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Architecture Monday

July 3, 2017

Oh my, I love this!  That crazy amazing facade of windows upon windows upon windows is great in its own right, but its backstory is even sweeter:  they are all reclaimed.  Every single one of them had a previous life.  And it doesn’t stop with just the windows:  old farm equipment is reborn as furniture, bottles become light fixtures, bricks and wood and more are all given a second career.

This community building is literally built from bits that have histories from within the the community.  It’s a reuse gem.

Those windows look great on the outside, and they glow magnificently like a lantern at night, but wow is it even better inside.  The twin-layer of the irregular windows creates an absolutely marvelous space, a complex intricacy of lines and patterns and shapes (almost a Mondrian painting) that in turn creates a tableau of light and shadow, both on the windows themselves and projected onto the walls.   And that rising roofline, beneath which sits the shop and taproom, contrasts so nicely with the more compact brewery, exploding the senses upward and outward in elation.  It’s exhilarating.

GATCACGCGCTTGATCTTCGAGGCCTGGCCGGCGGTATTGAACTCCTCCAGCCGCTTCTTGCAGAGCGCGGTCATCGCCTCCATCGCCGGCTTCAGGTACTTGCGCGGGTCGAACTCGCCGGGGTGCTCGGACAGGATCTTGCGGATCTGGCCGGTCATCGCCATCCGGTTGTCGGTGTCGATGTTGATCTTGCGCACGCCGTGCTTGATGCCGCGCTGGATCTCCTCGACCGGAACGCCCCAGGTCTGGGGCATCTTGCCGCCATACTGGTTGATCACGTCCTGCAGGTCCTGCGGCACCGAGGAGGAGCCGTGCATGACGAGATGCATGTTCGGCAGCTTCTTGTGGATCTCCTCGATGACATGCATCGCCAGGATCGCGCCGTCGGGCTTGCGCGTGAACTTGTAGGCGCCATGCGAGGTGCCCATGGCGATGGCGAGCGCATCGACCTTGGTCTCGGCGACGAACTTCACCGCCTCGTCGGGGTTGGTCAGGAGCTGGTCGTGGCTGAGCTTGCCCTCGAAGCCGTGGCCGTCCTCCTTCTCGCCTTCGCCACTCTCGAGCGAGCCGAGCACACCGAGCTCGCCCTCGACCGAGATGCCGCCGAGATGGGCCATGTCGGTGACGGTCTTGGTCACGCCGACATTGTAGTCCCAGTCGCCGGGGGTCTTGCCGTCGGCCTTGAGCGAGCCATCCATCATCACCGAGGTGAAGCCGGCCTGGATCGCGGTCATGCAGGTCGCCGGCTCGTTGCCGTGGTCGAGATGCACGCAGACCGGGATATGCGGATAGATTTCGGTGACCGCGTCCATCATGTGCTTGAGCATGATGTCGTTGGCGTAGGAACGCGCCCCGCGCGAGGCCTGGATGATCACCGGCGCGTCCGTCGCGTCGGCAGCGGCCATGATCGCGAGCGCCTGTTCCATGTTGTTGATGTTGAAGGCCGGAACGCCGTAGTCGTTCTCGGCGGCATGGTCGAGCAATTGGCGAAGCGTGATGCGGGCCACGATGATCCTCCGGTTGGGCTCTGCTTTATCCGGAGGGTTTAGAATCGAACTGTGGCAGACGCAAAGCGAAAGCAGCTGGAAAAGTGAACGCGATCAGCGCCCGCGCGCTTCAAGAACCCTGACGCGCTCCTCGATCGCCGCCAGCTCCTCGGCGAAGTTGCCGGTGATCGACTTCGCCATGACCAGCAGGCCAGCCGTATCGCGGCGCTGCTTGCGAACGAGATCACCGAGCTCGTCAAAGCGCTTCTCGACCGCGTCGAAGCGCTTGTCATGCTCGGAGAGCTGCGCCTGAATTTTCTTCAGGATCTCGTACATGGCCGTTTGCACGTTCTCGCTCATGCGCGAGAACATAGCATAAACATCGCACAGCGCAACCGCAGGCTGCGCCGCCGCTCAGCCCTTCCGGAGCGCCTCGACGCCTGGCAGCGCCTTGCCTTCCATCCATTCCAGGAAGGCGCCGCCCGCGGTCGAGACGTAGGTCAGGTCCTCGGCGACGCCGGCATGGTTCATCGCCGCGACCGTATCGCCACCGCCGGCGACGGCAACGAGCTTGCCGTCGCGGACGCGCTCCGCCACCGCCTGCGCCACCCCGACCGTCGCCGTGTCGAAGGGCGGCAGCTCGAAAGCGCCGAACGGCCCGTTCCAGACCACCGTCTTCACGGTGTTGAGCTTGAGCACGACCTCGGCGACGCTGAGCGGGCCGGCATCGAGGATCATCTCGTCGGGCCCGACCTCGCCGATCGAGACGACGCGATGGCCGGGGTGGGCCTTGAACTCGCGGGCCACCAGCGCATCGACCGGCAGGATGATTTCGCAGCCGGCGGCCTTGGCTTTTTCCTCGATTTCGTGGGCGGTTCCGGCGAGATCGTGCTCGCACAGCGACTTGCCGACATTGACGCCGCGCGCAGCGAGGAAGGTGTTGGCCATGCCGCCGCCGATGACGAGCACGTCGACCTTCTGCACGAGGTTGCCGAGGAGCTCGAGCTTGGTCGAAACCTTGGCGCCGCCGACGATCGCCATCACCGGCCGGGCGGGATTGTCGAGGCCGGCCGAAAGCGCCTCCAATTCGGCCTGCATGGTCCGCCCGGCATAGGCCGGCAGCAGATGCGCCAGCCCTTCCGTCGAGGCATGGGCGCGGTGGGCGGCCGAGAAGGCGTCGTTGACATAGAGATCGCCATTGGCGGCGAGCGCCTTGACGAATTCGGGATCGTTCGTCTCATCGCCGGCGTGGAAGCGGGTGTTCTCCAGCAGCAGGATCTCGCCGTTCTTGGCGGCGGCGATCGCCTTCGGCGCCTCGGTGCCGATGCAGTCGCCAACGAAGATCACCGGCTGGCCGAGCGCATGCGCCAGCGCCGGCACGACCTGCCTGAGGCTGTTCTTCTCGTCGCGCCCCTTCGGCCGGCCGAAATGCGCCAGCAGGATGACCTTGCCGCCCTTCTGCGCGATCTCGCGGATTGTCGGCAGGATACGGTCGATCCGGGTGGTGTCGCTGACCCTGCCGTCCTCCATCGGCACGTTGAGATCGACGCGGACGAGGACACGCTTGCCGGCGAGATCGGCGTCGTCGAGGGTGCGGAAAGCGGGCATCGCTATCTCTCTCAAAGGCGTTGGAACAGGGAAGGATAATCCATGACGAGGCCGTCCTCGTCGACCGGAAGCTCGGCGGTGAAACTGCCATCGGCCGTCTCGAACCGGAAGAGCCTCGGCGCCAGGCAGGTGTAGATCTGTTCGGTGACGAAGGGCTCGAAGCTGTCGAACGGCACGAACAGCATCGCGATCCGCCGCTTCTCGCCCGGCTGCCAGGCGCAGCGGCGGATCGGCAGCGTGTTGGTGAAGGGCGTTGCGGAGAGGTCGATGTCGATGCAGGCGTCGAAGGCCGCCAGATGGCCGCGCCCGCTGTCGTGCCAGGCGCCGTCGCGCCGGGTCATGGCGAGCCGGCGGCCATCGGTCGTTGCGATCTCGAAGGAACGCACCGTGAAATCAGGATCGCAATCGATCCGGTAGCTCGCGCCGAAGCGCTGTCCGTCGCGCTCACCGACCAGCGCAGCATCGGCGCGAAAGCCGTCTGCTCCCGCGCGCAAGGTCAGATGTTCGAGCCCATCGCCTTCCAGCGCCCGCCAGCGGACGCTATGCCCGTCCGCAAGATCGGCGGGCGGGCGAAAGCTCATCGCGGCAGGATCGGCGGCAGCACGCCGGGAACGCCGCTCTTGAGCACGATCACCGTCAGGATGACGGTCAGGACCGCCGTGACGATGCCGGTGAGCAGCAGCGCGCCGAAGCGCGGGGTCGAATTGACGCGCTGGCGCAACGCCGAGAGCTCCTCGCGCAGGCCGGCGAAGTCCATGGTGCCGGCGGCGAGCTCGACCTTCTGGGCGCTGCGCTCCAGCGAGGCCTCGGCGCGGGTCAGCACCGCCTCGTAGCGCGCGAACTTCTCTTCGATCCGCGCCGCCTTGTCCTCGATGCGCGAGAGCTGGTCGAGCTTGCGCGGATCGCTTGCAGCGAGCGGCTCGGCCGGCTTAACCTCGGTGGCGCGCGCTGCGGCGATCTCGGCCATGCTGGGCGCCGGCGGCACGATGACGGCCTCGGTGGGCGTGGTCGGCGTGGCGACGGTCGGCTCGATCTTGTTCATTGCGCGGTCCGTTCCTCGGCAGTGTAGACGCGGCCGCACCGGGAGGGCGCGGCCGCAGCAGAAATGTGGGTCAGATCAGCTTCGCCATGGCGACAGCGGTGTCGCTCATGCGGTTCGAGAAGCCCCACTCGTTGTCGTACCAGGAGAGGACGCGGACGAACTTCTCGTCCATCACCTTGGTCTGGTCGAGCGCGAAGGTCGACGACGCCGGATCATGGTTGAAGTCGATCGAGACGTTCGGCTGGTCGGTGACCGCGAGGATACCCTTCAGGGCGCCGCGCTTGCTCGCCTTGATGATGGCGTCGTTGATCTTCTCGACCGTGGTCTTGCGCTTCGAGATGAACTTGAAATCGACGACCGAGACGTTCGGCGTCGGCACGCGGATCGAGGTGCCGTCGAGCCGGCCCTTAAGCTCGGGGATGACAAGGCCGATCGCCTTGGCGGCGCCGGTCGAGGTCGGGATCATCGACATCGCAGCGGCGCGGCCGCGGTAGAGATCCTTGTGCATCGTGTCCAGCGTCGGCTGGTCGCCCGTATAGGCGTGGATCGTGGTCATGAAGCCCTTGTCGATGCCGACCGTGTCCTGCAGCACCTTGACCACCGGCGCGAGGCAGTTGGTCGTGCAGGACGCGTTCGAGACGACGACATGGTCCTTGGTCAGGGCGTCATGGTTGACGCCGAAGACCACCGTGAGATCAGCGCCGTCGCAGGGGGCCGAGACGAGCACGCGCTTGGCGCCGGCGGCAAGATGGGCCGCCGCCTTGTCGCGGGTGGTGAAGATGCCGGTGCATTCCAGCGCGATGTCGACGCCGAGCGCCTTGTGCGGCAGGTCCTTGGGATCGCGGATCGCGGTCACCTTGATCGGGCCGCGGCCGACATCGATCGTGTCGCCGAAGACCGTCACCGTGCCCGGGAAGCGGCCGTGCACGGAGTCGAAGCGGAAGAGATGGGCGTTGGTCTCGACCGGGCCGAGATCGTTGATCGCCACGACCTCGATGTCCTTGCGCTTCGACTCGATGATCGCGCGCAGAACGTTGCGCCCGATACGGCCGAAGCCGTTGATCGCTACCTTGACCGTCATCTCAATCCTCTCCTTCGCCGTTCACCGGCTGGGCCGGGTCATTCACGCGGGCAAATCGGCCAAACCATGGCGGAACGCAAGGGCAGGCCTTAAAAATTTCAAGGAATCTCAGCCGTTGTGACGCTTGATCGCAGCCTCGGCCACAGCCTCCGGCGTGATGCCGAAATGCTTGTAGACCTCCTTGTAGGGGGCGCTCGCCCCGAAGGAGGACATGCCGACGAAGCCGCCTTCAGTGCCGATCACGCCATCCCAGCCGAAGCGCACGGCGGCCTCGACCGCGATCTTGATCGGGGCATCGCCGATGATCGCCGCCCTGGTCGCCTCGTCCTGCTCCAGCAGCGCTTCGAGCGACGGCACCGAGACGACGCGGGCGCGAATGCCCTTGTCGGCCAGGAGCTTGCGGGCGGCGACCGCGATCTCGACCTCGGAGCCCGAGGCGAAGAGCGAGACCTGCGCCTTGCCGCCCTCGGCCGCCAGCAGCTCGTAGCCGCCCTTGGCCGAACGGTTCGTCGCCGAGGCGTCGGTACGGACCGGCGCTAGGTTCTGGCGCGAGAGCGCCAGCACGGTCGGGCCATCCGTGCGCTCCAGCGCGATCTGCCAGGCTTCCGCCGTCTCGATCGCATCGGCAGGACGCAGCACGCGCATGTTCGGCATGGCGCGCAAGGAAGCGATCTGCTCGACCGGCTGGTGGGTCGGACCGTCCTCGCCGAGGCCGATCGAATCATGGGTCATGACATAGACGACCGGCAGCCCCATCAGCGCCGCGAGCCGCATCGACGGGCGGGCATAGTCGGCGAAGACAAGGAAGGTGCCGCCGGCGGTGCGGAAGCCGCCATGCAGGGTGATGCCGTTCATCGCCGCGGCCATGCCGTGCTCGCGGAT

Not that the brewery itself is any slouch, nicely proportioned and well refined detailing with a traditional Japanese bent.  A reclaimed brick pathway cuts crosswise through the building, pulling you through and linking the community BBQ and lawn outside back to the town.  Inside, the pathway is flanked on one side by the cluttered homeliness of the shop, and by the precision stainless steel brewery on the other.

There’s so much to love here.  A very resource-minded building that uses a simple palette of materials, many found and reclaimed, with careful craft to create delightful spaces within while connecting to the community without.  Great, great work.

Kamikatz Public House by Hiroshi Nakamura & NAP  (whom I just realized also did the Ribbon Chapel I featured earlier…)

 

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